The Squabble Over Snow Gates
September 4, 2010, 10:52 PM
SIOUX FALLS, SD - The calendar may say it's fall, but winter was on people's minds Saturday in Sioux Falls. The city's recent purchase of two snow gates at nearly $6,000 each isn't sitting well with all city leaders. Mayor Mike Huether says it's a practical investment, while city council members say he violated policy. And this debate won't blow over any time soon.
At his weekly meeting with the public, Mayor Mike Huether and Public Works Director Mark Cotter touched on a number of issues, including the recent purchase of two snow gates. The snow plow attachments are designed to prevent snow from accumulating at the end of people's driveways
"This is a good and prudent investment in the city," Mayor Huether said. "We are only taking $12,000 out of a $300 million budget in the spirit of finding out whether there's a better way to do snow removal in our town."
But not everyone is excited. Sioux Falls city council member Michelle Erpenbach says money for snow gates was not in the 2010 budget, approved last year.
"What we want to do is make sure that when council sets policy, the administration follows the policy," Erpenbach said. "And by making this move, whether it's $12,000 or $12,000,000, they're violating council policy and that's the issue."
Mayor Huether acknowledges snow gates weren't originally part of the plan, but he says now's the time to test them out.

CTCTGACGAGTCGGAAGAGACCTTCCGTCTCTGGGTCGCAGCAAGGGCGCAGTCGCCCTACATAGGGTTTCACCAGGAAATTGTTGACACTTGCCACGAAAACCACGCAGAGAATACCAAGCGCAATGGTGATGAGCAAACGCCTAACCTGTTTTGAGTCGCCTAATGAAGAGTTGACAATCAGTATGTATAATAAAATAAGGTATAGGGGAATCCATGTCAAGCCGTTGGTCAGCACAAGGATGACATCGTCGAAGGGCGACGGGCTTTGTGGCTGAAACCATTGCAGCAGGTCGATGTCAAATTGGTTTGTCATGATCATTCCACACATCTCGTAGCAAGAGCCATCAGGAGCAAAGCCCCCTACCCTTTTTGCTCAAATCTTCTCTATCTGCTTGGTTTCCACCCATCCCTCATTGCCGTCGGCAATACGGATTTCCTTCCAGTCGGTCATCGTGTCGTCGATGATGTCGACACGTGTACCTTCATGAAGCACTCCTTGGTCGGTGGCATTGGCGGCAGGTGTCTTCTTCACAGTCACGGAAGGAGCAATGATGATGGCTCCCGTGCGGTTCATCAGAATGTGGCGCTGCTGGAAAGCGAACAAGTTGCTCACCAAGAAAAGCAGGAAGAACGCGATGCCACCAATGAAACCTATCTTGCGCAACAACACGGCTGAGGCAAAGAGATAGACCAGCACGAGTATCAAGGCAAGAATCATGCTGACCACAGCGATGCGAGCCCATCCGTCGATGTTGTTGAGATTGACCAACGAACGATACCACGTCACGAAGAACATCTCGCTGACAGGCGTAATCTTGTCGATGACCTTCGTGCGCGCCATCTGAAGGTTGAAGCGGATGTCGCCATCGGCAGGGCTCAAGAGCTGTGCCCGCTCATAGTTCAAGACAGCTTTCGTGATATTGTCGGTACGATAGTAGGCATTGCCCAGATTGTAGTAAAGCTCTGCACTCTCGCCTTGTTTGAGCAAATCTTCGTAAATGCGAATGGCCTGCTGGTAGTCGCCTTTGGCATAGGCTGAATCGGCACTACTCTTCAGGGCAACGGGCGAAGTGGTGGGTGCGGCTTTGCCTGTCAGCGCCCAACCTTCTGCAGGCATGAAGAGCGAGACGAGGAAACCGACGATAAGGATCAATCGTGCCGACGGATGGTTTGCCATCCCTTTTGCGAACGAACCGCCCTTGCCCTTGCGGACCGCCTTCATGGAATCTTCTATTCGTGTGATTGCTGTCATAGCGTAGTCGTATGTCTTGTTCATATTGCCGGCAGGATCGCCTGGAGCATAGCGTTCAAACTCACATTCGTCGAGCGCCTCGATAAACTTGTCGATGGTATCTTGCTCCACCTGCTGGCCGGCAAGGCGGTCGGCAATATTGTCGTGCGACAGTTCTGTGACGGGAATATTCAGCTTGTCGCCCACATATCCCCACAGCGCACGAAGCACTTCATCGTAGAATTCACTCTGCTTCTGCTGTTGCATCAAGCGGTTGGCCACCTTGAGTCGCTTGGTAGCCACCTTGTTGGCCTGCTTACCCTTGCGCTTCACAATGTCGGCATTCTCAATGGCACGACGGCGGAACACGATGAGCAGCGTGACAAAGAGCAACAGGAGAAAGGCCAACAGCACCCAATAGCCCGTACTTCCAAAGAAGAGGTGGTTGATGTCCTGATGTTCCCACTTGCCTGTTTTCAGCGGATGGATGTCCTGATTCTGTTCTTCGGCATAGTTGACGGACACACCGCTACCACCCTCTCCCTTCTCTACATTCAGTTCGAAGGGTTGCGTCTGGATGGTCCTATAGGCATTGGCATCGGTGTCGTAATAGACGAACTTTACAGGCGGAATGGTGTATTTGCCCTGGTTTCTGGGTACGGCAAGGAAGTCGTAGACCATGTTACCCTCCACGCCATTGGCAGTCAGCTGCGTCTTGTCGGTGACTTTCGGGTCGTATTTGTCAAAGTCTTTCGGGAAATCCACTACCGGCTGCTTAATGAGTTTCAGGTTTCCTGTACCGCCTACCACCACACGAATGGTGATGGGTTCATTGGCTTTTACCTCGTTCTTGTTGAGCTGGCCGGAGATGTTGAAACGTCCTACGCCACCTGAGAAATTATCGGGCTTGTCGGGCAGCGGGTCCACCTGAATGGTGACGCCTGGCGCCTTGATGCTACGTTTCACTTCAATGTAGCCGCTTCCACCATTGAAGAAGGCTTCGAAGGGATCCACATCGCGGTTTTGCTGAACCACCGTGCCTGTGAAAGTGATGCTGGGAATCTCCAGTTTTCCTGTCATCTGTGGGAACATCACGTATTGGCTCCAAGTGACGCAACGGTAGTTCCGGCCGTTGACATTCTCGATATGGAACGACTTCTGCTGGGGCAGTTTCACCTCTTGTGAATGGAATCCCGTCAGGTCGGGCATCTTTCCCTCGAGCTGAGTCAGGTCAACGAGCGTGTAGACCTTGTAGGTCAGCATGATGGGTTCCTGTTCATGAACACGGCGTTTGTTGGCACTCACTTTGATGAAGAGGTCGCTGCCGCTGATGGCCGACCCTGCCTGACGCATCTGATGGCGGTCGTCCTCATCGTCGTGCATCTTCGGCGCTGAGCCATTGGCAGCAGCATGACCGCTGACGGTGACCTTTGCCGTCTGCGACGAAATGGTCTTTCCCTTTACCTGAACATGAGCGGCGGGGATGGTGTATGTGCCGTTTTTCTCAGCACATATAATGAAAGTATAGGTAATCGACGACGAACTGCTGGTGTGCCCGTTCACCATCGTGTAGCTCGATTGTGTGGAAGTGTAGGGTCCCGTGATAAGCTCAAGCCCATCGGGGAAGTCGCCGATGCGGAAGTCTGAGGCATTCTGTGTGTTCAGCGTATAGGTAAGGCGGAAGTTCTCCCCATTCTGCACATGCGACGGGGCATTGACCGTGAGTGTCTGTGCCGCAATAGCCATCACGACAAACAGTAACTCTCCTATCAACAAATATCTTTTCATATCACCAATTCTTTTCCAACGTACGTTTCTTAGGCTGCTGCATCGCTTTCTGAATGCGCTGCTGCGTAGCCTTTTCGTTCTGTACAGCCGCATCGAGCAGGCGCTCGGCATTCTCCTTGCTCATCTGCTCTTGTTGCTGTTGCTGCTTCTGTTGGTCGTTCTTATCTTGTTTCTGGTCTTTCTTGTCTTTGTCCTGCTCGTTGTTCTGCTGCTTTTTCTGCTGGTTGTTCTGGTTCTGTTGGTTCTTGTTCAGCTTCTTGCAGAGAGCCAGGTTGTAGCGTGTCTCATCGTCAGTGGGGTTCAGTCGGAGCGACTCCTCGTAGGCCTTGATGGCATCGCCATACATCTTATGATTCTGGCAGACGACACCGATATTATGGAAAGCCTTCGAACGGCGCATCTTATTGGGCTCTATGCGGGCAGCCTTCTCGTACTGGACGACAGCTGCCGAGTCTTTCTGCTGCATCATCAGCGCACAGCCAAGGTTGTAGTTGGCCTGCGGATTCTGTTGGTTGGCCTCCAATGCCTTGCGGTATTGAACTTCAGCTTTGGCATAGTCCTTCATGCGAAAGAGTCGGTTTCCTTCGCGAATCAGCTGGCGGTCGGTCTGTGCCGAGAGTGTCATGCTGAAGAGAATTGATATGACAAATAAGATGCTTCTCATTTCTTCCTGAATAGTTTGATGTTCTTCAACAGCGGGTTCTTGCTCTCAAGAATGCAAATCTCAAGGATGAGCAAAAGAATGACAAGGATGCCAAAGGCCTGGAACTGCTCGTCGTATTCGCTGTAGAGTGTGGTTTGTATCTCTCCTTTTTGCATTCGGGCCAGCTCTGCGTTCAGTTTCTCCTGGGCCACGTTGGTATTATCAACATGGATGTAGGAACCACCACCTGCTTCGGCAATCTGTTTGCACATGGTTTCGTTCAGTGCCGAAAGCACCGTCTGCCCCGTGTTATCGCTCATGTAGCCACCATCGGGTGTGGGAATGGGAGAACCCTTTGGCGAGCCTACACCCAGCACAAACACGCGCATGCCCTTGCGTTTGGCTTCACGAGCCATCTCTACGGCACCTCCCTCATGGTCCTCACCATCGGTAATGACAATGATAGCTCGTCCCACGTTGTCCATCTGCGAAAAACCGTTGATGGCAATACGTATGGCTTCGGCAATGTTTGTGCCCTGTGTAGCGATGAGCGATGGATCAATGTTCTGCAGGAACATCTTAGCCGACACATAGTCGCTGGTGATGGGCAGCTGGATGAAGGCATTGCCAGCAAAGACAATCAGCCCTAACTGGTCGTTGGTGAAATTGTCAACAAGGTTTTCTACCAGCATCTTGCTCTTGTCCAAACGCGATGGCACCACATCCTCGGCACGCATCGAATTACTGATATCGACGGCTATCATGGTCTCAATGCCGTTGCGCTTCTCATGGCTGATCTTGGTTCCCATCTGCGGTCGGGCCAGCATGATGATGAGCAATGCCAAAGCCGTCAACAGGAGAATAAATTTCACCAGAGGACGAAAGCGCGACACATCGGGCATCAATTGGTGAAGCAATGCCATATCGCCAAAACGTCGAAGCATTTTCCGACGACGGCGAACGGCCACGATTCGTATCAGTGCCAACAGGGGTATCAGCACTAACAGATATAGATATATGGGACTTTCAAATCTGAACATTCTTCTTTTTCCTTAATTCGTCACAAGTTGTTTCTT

"We have an opportunity to identify if there's a better way to remove snow in Sioux Falls," Huether said. "It is something that has been used in other communities and we can learn as well."
But Erpenbach say the purchase doesn't make sense. She argues the city's public works department has been firmly against snow gates for years and that this is the first time it's approved them.
"As I campaigned this year, I campaigned on information that was provided to me by the public works department that says snow gates don't work after two inches of snow and that it wouldn't work in Sioux Falls on a regular basis," Erpenbach said.
"Until we actually do the test here, likely, we're not going to close this debate," Public Works Director Mark Cotter said. "And it's important, I think, for this community, after debating about something for so long, let's make a small investment, let's make those attachments and we'll do a fair and honest test."
Regardless of how much snow is swept away, Erpenbach's concerned about the precedent this could set over the winters to come.
"When they're asking us to approve the budget and to approve the appropriation for the year, what then are we to believe?" Erpenbach said. "Are they going to follow what we tell them we want them to do? Or are they just randomly, in the middle of the year, going to decide it doesn't matter what council says, we're just going to do what we want to do?"
Mayor Huether says only a few council members have a problem with buying the snow gates. Erpenbach says she doesn't care how much they cost. In this economy, every dollar counts.
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